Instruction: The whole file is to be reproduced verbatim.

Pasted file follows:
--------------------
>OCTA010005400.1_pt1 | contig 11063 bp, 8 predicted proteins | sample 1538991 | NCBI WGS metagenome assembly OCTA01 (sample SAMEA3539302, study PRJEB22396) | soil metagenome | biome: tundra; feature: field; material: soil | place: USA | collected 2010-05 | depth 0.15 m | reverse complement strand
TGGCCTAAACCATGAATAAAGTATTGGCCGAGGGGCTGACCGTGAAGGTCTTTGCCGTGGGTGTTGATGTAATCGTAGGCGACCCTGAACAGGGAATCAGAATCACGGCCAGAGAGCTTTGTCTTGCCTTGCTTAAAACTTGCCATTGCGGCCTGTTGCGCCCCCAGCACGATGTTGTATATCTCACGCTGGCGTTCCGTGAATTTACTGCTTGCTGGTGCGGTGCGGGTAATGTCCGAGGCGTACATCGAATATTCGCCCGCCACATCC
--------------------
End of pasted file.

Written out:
>OCTA010005400.1_pt1 | contig 11063 bp, 8 predicted proteins | sample 1538991 | NCBI WGS metagenome assembly OCTA01 (sample SAMEA3539302, study PRJEB22396) | soil metagenome | biome: tundra; feature: field; material: soil | place: USA | collected 2010-05 | depth 0.15 m | reverse complement strand
TGGCCTAAACCATGAATAAAGTATTGGCCGAGGGGCTGACCGTGAAGGTCTTTGCCGTGGGTGTTGATGTAATCGTAGGCGACCCTGAACAGGGAATCAGAATCACGGCCAGAGAGCTTTGTCTTGCCTTGCTTAAAACTTGCCATTGCGGCCTGTTGCGCCCCCAGCACGATGTTGTATATCTCACGCTGGCGTTCCGTGAATTTACTGCTTGCTGGTGCGGTGCGGGTAATGTCCGAGGCGTACATCGAATATTCGCCCGCCACATCC